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  61. Is EMI regulated by the FCC?
    Electromagnetic Interference (EMI) is subject to very strict regulations by the US Federal Communications Commission (FCC) and other international regulatory bodies whose goal are to limit the amount of EMI electronic devices emit and to prevent damage to the human body and interference between electronic devices.
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  63. What are the different FCC class regulations?
    The FCC's Class A regulations apply to industrial applications and the Class B regulations apply to residential or consumer applications. Computer and peripheral hardware applications typically are concerned with compliance to Class B regulations.
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  65. What are the FCC emission standards for EMI regulation?
    Today, FCC regulations are primarily concerned with peak emissions at any given frequency, not the average emissions over a given frequency spectrum. Thus, a circuit designer should focus their EMI design efforts with reducing the peak emissions at any given frequency within the frequency spectrum, not the overall average emissions within the spectrum. Figure 2 shows a FCC Class B plot of power (dBµV/m) versus frequency (MHz) for the peak emission requirements (at 10 meters).

    Figure 2: FCC Class B Peak Emissions
    Figure 2: FCC Class B Peak Emissions

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  67. What is a spread spectrum quartz crystal oscillator and when is it best to use it?
    A spread spectrum crystal clock oscillator is an oscillator that has the output frequency intentionally modulated in order to reduce the EMI on the output signal. Spread spectrum crystal clock oscillators are best used in applications that require a reduction of EMI emissions in order to pass the FCC EMI regulations. Additionally, using a spread spectrum clock oscillator reduces the EMI at the clock source, rather than at locations later down in the clock stream. By reducing the EMI at the clock source, supplemental shielding enclosures and/or filtering components may not be required, reducing overall system costs and improving overall EMI performance.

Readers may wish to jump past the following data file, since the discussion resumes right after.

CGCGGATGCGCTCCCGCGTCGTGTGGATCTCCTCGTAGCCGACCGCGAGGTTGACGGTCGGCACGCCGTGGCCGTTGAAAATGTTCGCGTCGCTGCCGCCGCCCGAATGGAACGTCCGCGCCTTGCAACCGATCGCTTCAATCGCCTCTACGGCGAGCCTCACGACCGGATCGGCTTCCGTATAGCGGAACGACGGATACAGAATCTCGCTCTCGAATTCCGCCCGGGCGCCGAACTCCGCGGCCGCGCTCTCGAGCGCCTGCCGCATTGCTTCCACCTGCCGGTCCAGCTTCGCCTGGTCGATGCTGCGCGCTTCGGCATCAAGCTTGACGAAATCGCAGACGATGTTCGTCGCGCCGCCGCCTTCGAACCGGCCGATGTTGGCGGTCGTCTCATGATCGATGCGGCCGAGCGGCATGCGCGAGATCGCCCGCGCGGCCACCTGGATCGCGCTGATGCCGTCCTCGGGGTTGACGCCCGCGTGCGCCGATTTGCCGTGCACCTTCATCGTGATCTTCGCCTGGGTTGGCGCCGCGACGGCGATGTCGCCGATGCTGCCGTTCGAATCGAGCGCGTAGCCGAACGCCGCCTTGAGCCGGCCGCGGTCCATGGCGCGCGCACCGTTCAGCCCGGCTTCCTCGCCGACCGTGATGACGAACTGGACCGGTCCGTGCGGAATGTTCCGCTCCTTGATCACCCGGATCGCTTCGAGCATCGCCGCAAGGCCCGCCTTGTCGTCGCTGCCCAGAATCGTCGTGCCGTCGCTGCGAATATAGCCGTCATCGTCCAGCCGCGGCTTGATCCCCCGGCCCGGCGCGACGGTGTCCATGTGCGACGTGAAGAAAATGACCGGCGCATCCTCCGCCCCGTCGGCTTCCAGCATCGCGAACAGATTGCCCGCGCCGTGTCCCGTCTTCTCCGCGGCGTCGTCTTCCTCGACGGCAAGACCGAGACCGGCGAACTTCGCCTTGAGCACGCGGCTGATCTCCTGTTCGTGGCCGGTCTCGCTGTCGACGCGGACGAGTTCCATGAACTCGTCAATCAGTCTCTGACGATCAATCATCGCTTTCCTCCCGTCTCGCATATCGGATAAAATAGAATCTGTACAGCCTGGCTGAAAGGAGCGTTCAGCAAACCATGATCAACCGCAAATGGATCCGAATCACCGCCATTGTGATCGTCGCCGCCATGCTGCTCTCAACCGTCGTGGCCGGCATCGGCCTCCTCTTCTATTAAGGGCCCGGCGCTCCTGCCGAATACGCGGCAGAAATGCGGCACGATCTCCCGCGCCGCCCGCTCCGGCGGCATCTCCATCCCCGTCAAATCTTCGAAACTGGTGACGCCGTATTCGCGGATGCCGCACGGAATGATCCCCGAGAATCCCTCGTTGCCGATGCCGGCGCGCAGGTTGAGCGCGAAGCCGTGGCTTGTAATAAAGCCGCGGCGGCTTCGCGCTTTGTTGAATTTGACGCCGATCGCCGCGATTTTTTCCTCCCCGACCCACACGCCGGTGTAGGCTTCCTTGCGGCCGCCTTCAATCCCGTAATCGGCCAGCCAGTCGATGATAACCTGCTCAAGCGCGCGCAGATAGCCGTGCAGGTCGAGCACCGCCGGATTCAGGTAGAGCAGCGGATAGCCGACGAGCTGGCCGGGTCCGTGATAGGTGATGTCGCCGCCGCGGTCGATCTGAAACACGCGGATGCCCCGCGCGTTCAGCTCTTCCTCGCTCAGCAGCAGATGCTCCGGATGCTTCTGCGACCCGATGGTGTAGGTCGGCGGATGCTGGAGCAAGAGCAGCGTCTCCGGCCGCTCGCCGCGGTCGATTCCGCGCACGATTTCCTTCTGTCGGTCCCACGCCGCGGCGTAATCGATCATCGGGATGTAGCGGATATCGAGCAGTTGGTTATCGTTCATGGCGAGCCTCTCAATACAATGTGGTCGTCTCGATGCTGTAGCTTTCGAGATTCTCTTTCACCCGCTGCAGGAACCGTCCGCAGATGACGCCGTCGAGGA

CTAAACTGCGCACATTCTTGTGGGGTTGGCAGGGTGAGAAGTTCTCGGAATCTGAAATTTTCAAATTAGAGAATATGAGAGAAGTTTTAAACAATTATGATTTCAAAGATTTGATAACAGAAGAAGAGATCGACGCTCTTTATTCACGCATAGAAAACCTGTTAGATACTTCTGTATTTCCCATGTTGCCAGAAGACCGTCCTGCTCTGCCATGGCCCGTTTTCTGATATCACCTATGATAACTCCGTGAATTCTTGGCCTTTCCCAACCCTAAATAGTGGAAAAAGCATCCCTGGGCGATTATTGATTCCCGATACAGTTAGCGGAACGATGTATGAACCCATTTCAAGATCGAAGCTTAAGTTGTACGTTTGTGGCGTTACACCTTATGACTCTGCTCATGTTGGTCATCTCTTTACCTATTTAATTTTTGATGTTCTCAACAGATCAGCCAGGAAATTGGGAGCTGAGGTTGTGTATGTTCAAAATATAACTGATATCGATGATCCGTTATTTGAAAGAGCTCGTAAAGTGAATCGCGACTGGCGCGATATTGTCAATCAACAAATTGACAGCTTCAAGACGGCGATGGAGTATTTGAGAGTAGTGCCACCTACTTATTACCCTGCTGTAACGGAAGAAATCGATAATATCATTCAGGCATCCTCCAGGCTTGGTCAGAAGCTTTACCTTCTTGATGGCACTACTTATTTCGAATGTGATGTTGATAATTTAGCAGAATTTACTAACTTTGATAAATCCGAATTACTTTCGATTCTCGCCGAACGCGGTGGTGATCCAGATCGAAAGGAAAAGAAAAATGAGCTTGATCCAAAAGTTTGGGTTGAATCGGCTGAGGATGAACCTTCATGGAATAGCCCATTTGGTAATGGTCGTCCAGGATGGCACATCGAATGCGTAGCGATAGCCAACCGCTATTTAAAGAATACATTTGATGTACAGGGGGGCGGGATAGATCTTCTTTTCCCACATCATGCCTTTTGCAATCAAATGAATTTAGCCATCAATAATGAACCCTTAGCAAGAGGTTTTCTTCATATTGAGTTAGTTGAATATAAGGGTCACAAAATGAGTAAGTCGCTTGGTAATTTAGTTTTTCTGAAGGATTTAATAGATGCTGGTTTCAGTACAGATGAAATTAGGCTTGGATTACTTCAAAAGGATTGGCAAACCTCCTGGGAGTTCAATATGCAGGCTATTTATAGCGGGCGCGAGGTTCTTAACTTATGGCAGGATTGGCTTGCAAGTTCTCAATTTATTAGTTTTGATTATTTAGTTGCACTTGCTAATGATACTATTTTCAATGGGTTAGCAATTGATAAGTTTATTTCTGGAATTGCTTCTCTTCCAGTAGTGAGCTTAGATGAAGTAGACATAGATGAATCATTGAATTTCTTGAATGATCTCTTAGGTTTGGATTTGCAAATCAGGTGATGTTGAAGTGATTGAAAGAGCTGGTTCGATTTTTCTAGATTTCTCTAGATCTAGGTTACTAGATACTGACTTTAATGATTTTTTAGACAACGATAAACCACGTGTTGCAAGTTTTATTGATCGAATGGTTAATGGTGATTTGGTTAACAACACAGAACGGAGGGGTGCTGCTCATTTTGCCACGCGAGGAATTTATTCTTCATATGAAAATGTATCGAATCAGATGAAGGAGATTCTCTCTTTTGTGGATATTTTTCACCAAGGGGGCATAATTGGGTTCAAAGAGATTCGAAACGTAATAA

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  69. What is the purpose of modulating the output signal of a spread spectrum crystal clock oscillator?
    By modulating the output signal, the EMI on the output signal is 'spread' over a larger frequency 'spectrum'. The total amount of energy is still present, but the spreading of the output power over the frequency band results in a reduction of EMI at any one frequency. As mentioned above, regulatory bodies like the FCC have maximum limits for peak EMI emissions (emissions at any one frequency within the spectrum). Thus, a quartz crystal clock oscillator can be used to pass FCC regulatory EMI test requirements by reducing EMI peak emissions.
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  71. What is the EPS series oscillator theory of operation?